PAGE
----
TFhe planned transition to a new financial year starting from April 1 has put Football Association of Malawi in an awkward position with a K100 million shortfall in its subvention.
FAM has since lodged a complaint to the Malawi National Council of Sports over the national football team’s reduced subvention from K300 million to K200 million for the 2021/22 financial year.
The transition has also affected several government ministries, departments and agencies.
Government is changing financial year from July to June to April to March; hence, this year will have nine months.
The allocation cut comes at a time when the Flames are supposed to play three 2022 Qatar World Cup qualifiers between this month and October.
FAM president Walter Nyamilandu yesterday said they are not amused with the development.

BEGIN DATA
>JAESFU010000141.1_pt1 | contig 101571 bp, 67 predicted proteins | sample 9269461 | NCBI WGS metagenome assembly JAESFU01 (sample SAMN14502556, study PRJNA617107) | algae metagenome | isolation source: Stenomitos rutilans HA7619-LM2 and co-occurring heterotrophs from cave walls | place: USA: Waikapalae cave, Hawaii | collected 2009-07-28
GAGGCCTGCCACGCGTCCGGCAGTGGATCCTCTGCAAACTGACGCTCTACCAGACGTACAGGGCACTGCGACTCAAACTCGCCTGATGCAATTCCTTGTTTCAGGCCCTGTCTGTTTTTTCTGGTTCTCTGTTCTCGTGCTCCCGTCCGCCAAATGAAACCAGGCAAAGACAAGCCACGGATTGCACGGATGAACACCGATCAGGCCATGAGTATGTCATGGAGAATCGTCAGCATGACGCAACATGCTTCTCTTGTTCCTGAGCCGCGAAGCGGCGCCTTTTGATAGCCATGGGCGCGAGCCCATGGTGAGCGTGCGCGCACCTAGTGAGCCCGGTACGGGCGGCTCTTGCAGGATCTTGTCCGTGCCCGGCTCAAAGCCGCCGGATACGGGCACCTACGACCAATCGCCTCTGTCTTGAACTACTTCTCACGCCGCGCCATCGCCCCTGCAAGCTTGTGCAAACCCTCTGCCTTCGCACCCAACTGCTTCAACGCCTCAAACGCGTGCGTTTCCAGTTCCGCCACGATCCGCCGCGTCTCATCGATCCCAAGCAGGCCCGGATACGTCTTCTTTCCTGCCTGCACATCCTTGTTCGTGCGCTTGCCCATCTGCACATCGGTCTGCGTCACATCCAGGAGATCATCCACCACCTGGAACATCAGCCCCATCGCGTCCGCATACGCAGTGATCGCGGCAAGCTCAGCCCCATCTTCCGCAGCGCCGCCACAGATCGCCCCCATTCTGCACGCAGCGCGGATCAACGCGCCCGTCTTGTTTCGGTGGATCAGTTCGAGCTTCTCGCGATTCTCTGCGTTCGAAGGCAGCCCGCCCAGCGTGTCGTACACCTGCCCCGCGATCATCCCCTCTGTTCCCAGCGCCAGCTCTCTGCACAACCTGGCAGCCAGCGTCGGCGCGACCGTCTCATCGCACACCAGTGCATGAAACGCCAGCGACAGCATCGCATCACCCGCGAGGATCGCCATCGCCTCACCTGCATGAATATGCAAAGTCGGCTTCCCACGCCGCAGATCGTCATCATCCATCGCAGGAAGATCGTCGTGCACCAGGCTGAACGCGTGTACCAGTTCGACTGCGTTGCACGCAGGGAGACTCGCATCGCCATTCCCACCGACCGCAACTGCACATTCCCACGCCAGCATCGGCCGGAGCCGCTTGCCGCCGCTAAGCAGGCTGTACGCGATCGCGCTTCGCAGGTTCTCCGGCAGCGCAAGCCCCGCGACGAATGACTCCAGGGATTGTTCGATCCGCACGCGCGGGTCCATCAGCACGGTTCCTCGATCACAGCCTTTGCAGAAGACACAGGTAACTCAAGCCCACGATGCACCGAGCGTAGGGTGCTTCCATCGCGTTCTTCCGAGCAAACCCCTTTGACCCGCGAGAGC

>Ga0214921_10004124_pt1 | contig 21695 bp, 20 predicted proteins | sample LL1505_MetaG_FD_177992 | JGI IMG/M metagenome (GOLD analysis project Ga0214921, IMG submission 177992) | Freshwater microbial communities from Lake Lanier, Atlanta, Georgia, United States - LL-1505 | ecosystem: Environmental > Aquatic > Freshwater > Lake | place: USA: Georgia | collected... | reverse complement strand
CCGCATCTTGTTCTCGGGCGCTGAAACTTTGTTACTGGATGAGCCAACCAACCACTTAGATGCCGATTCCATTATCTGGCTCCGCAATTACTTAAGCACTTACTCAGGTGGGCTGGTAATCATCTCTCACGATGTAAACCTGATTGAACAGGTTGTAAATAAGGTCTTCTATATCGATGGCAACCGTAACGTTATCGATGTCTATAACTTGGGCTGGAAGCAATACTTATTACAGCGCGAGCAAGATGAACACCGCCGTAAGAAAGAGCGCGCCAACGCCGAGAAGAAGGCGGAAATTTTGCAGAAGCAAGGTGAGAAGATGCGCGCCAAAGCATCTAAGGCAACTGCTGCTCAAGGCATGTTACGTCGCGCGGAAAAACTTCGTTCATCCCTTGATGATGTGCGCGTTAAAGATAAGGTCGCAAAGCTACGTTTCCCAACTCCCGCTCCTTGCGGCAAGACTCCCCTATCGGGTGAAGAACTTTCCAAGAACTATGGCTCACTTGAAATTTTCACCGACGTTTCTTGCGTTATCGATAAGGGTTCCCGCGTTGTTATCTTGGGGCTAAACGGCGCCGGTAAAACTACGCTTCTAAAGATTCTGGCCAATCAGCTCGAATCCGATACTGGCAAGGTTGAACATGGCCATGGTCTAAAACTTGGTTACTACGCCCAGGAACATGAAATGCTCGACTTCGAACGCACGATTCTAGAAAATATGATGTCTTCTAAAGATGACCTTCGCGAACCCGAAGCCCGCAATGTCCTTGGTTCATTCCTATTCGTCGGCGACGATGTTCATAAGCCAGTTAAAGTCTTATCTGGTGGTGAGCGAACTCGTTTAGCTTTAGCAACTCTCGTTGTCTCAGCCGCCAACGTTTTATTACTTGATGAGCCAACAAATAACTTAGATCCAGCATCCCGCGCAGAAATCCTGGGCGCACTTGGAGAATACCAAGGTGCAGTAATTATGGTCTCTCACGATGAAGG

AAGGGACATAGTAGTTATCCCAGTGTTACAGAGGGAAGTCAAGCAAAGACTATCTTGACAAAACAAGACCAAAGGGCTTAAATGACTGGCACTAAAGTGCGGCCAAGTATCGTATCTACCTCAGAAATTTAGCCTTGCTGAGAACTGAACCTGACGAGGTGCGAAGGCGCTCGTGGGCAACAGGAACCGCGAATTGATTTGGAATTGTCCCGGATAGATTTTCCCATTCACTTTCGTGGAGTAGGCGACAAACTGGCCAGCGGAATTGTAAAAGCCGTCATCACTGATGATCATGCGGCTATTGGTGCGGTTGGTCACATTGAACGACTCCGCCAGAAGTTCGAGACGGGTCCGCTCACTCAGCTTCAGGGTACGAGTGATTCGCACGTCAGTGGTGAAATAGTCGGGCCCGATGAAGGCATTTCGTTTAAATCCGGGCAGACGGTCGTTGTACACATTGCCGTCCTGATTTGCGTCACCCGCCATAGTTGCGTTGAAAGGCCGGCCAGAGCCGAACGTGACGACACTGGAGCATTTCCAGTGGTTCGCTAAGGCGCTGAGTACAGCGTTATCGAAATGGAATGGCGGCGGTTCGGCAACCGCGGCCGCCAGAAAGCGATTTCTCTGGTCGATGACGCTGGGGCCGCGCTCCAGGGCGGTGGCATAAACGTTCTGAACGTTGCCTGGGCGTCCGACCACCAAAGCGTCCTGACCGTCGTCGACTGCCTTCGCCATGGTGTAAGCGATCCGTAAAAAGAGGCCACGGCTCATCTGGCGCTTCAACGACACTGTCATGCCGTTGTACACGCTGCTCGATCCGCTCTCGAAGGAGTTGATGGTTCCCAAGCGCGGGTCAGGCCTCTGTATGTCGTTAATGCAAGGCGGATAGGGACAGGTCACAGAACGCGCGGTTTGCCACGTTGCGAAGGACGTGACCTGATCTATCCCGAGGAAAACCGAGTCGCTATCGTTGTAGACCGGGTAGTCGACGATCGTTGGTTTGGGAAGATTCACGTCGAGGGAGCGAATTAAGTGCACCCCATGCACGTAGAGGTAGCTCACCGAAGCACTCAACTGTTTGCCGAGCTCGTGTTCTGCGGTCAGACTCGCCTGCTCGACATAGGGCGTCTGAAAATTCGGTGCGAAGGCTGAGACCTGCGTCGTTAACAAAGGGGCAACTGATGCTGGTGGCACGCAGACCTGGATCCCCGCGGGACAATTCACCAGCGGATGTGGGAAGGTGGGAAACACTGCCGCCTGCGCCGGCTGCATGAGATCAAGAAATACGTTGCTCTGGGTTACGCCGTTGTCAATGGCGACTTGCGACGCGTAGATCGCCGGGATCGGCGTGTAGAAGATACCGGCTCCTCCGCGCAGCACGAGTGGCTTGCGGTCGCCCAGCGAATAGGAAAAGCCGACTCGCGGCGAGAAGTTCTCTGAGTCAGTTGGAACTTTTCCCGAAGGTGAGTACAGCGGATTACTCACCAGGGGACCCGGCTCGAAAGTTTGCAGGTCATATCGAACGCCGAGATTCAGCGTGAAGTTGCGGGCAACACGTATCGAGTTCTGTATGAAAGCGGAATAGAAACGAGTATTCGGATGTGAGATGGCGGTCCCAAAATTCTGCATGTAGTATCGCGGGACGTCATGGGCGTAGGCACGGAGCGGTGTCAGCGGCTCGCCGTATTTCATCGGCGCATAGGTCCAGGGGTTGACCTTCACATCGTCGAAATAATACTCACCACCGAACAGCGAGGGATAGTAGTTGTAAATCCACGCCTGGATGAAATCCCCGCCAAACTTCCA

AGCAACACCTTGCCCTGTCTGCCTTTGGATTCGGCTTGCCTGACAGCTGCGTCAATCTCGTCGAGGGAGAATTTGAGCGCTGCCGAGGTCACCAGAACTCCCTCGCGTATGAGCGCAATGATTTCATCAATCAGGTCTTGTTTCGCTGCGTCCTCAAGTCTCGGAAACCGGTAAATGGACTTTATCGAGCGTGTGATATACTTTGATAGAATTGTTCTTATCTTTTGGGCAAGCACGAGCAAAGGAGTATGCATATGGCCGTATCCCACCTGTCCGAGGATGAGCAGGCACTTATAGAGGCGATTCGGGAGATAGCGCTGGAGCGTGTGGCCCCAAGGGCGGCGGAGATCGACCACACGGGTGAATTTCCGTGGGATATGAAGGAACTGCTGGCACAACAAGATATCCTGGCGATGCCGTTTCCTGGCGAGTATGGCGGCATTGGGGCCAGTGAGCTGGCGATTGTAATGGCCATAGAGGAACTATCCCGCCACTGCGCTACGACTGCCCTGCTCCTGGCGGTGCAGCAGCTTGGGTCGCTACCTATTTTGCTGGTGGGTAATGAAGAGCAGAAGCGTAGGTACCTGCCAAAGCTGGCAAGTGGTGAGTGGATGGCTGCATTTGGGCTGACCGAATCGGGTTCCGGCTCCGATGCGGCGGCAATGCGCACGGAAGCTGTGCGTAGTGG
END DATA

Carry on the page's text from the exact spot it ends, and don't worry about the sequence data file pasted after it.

He said: “We have lodged a compliant to Sports Council on why the allocation has been reduced this year when we are facing high demand of national team activities.
“Our coffers are dry at the moment having used all sources of funding from Fifa and FDH Bank plc Sponsorship towards the Flames.”
He said the remaining funds from government subvention are not sufficient for the World Cup first two legs against Cameroon and Mozambique, having used part of the funds for the Cosafa Cup tournament.
Said Nyamilandu: “Sports Council released K120 million as a remainder of funds to be used for the World Cup September fixtures.
“We have had to divert funds from our development programmes to fulfil the last fixture against Mozambique in South Africa.
“We are facing a crisis situation to complete remaining fixtures unless an intervention is made to bail us out.”
He said FAM spends on average K120 million per match.
Sports Council spokesperson Faith Mtonyo-Mlauzi yesterday said she needed time to consult on the matter.
But a source from Sports Council said FAM’s allocation cut is due to the change of the financial year.
Football analyst George Kaudza Masina said government’s move to reduce the funding is worrisome considering the Flames’ crammed fixtures.